The new global social-economic system that is in the making partially sustains global capitalism, but at the same time also undermines it. In this nascent system, horizontal, networked structures and hybrid institutions are becoming more and more important and could very well in time overshadow traditional hierarchical organisations and institutions. It will be a system in which coordination will gradually replace planning and participatory and liquid democracy will overtake representative democracy in many fields. I think that the idea of global sharing of knowledge, combined with local, sustainable production (and agriculture) is very powerful, although the second part of this equation used to be considered as reactionary by Marxists. But what used to be impossible, unrealistic and even reactionary in the past (think of the traditional Marxist stand against “the small is beautiful” idea by Schumpeter) can become possible, realistic and even desirable in the future. If there is one thing that Marxists should be familiar with, it’s dialectical contradictions. Things can turn into their opposite if the conditions have changed. New technologies give raise to new possibilities making past ideas about the future obsolete. I think this is the case with the rise of the Internet, peer-production and the invention of multi-machines, 3D-printers, micro factories, fablabs and the rest of it.

 

Secondly, a future society is in my opinion unimaginable without the further development of the commons and the sharing economy. I think that there is “a new society developing within the old” that goes beyond the welfare state, worker’s organisations and the socialisation of production in vast corporations, and that we need to build bridges between the labour movement, in particular the trade unions, the ecological movement and the so-called new social movements like Occupy, the Ingdignados etc. that are characterised by horizontal, networked and ‘leaderless’ structures. I claim that these developments may put an end to the historical split between anarchism and Marxism, but this is more of a gut feeling that needs to be developed further. This idea is of course not new, as it gains support, particularly within the United States where it was expressed by the late historian Howard Zinn, and where in January 2012 the International Organization for a Participatory Societywas launched with the participation of prominent anarchists (Michael Albert, Noam Chomsky, David Graeber…) and Marxists (David Harvey, Paul Street,Vijay Prashad…).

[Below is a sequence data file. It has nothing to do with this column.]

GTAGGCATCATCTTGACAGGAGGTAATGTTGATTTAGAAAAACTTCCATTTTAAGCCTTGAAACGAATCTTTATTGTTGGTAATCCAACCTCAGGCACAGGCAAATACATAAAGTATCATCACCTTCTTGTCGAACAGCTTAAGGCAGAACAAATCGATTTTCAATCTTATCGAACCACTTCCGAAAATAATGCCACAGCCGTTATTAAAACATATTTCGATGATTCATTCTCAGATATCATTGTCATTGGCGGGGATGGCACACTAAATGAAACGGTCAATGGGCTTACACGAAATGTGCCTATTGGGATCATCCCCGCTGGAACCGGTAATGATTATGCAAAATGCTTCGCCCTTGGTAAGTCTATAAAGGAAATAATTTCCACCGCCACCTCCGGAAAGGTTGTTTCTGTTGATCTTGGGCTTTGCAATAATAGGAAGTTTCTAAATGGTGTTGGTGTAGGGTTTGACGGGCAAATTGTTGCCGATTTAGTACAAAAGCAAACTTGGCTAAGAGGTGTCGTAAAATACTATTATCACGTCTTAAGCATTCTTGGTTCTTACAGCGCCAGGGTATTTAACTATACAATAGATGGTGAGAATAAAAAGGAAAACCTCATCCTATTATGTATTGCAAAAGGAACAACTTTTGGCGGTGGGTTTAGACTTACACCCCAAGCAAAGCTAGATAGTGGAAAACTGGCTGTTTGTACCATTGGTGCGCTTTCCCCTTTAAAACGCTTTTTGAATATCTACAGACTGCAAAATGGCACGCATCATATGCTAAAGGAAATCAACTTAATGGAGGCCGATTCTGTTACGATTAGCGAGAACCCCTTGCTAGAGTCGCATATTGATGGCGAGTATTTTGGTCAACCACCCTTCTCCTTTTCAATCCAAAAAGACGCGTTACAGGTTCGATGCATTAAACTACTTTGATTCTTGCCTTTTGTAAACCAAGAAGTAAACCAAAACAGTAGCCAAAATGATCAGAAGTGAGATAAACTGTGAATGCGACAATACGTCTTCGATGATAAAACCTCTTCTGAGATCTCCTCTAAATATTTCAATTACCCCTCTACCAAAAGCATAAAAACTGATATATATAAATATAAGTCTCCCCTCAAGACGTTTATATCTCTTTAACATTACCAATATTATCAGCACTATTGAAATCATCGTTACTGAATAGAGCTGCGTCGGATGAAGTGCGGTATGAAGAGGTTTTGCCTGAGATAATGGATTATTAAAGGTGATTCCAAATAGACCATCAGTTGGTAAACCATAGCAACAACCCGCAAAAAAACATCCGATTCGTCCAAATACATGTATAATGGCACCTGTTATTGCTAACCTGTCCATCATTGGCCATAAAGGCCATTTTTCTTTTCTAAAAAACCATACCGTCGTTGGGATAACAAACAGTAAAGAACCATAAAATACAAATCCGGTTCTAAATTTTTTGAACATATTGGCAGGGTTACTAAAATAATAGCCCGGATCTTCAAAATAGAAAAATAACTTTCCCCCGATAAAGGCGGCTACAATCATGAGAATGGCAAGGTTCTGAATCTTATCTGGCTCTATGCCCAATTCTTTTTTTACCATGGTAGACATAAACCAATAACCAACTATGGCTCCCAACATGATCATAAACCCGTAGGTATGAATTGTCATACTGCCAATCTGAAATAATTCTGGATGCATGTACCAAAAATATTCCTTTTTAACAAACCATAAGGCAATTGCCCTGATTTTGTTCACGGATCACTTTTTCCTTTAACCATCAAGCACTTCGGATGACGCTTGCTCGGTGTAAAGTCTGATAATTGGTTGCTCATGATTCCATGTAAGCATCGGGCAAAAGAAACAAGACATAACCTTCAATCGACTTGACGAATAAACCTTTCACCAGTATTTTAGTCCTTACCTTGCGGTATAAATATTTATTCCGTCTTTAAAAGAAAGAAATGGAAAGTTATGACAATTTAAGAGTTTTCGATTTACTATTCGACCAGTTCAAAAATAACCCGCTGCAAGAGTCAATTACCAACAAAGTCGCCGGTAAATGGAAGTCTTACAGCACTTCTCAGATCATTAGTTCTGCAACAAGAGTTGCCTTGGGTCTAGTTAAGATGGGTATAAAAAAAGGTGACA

Thirdly, and this is a pure subjective observation, I find the literature, talks, discussions and dynamics regarding new scientific, technological and social-economic developments far more exciting than the ones I witnessed so far in the Marxist left (at least in my country), that are often characterised by artificial optimism or worse, cynicism. Going over the old arguments over and over again is very tiresome and contra-productive indeed. We will not invent the wheel again. We must invent something better. The ideas and projects of peer-to-peer may be over-optimistic and ‘unrealistic’ if the old political structures are not overthrown and replaced by more democratic and egalitarian (socialist) ones, but I find them very inspiring and challenging (although I have to spend a lot of time and effort in order to fully understand them). As a ‘technological immigrant’, unlike the (much) younger generation for whom these new technologies are as ordinary as the air they breathe, I’m afraid I will never fully make them my own. I grew up in the area of punched cards and television, not tablet computers and the web. Also, I am too old to know everything. I only hope to be wise enough to continuously question “old ideas” and reject those who became obsolete. Marxism helped me a lot to understand the world and discover the origins of capitalist crisis. But it did not provide me with a concrete alternative, only a very general hypothesis about a future classless society. The road towards this socialist society by conquering state power (through reforms or through revolutionary dictatorship) has failed, as the collapse of Stalinism and the undermining of the social democratic welfare state have shown.